Going from idea to MVP is both exciting and bewildering at the same time. A quick search of the interwebs reveals plenty of info about tech stacks, funding, a whole industry of motivational charlatans for startups. But, there’s precious little about the process of finding and working with an external development partner.
It really hit me how absurd the whole process is when a fellow founder mentioned that he’d reached out to 150 agencies to build his startup’s MVP. He settled on one and was satisfied with the result. Nonetheless, the whole ordeal created more questions than it answered. Proposals varied by orders of magnitude.
I don’t have a silver bullet, but here are a few points to help you out as you look for a team to develop your MVP. With a bit of work on your side, you can get much more accurate estimates and save yourself a lot of time and trouble in the long run.
Describe your MVP in concrete terms
Abstract ideas like ‘wouldn’t it be cool to make the Uber of cat toenail trimmers’ are great ways to chat over a few beers, but nobody can give you estimate from that. Such a description is a good place to start for an elevator pitch. Engineers, on the other hand, need to know what you’d like your app to do.
Instead, say that you are looking for an app that lets a client create an account and search a database of cat toenail trimmer — who have their own accounts. Additionally, there is an admin account that handles disputes and customer service. Payment will be in-app using Stripe.
That’s enough to give you a ballpark figure that should be within 30% or so of the final estimate.
Think in user stories
When you create personae and user stories, it’s much easier to uncover other features you need.
As the owner of a cat with super long toenails I can find a feline pedicurist based on location, rating, services offered and price.
Showing this to an engineer lets them know that your MVP needs a map integration, reviews and search filters for cat owners. For feline pedicurists there needs to be the ability to edit profiles based on price and services offered.
Know your market
Figure out how your clients are going to access your app. Is mobile a priority or do you predict more desktop users? Is iOS or Android dominant in your market, what about older browsers?
This way an agency can present tech solutions that meet your business needs rather than vice versa.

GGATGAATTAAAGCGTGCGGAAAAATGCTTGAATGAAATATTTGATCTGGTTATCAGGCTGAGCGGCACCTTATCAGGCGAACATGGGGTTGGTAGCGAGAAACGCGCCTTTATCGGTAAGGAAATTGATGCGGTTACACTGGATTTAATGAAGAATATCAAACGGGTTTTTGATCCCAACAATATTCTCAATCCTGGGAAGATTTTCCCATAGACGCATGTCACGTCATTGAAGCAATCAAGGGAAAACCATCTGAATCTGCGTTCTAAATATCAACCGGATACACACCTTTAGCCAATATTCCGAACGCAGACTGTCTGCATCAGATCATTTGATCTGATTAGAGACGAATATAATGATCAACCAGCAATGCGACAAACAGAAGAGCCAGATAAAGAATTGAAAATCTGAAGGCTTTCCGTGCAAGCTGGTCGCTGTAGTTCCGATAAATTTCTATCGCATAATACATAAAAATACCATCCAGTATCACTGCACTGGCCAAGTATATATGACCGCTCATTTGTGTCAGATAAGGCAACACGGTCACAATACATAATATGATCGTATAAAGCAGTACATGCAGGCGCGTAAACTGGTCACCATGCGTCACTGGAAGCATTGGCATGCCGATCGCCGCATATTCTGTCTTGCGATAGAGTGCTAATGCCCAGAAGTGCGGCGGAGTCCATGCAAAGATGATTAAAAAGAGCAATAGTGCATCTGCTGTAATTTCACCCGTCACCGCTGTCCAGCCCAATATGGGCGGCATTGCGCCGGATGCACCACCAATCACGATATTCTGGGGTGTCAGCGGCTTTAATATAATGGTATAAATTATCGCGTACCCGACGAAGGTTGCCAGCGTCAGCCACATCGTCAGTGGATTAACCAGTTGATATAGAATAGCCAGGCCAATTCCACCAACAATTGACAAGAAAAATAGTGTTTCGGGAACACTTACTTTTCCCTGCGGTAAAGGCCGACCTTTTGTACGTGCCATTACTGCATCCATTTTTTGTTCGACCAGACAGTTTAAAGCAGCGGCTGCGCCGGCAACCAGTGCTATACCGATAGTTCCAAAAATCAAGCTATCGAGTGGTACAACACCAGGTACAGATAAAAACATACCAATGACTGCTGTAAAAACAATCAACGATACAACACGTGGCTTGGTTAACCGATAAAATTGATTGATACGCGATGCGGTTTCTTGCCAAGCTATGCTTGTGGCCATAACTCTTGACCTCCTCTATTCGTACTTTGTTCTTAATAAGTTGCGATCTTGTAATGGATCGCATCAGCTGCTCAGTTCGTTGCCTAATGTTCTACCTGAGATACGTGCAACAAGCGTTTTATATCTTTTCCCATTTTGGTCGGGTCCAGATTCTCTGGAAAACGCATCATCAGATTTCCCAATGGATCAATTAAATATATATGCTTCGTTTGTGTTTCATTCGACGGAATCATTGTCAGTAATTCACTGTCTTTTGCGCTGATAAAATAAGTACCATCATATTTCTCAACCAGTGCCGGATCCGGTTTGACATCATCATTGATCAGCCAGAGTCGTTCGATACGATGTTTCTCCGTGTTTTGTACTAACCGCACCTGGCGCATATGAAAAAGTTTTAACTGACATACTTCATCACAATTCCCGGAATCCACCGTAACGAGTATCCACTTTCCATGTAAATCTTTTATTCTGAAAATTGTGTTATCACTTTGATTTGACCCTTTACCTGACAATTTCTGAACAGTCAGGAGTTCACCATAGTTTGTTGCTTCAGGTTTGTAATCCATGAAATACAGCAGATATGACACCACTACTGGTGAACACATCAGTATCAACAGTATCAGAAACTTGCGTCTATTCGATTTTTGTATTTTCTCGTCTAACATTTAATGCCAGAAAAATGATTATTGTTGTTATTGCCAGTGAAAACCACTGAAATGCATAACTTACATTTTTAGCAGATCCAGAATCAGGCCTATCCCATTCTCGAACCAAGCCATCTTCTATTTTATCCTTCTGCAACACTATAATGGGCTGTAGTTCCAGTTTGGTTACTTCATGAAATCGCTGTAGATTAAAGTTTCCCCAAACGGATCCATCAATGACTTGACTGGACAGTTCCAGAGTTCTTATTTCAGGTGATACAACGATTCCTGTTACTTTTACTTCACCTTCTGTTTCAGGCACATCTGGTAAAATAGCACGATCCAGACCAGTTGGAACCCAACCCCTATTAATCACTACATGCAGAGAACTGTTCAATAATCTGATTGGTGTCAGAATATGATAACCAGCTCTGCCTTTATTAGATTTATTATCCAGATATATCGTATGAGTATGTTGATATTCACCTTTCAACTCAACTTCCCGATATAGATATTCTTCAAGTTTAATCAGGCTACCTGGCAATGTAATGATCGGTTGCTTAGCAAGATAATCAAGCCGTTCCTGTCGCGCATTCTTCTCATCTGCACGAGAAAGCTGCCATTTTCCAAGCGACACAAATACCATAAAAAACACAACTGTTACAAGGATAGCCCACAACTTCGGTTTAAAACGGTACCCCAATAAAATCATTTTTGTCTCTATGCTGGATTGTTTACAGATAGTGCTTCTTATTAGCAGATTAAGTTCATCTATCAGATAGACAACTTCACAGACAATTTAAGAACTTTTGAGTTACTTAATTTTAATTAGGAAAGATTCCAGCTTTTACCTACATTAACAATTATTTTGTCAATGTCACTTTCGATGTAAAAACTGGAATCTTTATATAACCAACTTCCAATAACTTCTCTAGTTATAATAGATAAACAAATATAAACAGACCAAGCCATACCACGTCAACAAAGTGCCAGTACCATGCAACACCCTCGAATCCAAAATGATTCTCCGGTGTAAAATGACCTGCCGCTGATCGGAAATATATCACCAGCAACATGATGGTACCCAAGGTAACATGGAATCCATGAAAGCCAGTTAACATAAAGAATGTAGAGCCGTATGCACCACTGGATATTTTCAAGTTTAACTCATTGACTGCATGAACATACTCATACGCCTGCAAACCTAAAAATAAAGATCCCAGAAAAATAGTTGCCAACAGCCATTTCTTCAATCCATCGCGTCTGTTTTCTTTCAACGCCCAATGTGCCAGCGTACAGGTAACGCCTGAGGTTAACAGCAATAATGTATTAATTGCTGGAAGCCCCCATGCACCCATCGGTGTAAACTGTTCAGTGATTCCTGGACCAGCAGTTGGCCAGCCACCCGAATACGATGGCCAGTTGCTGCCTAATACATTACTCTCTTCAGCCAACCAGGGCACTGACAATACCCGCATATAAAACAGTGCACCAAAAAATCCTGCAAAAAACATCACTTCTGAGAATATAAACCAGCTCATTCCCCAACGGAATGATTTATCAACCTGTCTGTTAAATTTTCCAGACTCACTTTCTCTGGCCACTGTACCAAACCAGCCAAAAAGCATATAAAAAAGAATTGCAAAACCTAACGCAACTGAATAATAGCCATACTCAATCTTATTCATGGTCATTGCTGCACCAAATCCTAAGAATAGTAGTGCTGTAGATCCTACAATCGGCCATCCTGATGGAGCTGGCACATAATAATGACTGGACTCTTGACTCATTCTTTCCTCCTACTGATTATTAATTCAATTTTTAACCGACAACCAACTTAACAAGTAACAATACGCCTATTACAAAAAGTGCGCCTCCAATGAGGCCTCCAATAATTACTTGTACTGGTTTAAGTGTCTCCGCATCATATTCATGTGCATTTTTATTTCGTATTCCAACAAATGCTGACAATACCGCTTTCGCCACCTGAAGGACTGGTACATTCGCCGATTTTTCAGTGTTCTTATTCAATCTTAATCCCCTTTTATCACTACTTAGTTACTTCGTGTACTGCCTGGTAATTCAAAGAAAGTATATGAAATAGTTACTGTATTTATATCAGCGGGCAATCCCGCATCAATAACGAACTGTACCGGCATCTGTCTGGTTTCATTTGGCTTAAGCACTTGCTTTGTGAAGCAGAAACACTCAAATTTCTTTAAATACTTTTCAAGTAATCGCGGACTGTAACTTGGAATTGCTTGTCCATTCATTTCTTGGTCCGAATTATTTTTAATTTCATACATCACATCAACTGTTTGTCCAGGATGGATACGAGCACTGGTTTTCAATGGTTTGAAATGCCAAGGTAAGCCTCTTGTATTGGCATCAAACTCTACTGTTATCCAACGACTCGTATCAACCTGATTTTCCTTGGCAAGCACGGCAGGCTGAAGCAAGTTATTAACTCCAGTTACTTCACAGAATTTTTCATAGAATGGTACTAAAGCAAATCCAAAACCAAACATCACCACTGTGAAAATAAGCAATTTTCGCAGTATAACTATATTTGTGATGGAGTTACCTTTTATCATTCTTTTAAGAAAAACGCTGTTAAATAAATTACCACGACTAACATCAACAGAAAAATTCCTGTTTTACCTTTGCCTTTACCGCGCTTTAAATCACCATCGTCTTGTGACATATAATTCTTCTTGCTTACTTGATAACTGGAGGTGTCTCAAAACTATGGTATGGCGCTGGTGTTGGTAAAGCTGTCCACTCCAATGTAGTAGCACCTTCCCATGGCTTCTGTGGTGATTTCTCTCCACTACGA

Racing to the bottom with price
It’s tempting to scrape the bottom of the barrel and go with someone on a freelance site offering to work for $10 an hour. You can win the lottery and get a great engineer, but let’s be realistic.
There are plenty of horror stories with agencies telling clients whatever they want to hear at price that’s too good to be true. These stories don’t have happy endings.
You likely don’t need the most expensive coders on the market for your MVP. Try to balance quality and price. If you cut too many corners at the start, adding new features and scaling is going to be an expensive nightmare.
Be upfront with how you’d like to communicate with the team that’s building your MVP. My experience shows that having a single point of contact for most communication is the easiest. Nonetheless, it’s also important that everyone on the team is visible to the client.
If you’re from a direct and cut to the chase culture, check that the team you hire shares the same values. Language is also a dealbreaker. Be upfront that you need to check the team’s English (or whatever your working language is going to be).
Nobody can do everything
Even the best agency can’t handle every kind of project. If the answer to every question you ask is yes, that should give you pause. If an agency seems to have no core area of expertise and chases after buzzwords like five-year-olds playing football — watch out.
Have a ballpark budget and timeframe
Conventional wisdom dictates that you hide your budget from vendors. In practice, I don’t really see the point of this. If an agency only takes on projects over $50k, but you’re looking to build a $15k MVP it’s better to realize this right away.
The same goes for start dates and timelines. Be upfront about what’s flexible and what’s not.
How to evaluate a proposal
A proposal needs to have a detailed breakdown of how your MVP is going to be built. This is usually illustrated in weeks or sprints for each key feature. Ignore estimates that don’t do this.
Murphy’s never far from any project, and giving perfect cost and time estimates before a single line of code’s been written is tricky. Nonetheless, detailed scoping minimizes risk and gives a solid baseline.
This also makes it much easier to compare proposals. If two agencies have provided nearly identical scoping, comparing prices is much less of a black box.
And the winner is…
If you organize your app idea into user stories and features, you can get more accurate estimate faster. A bit of extra work at this stage helps with business decisions that pay dividends down the road when it’s time to add new features and scale.
Originally posted on eTeam’s blog.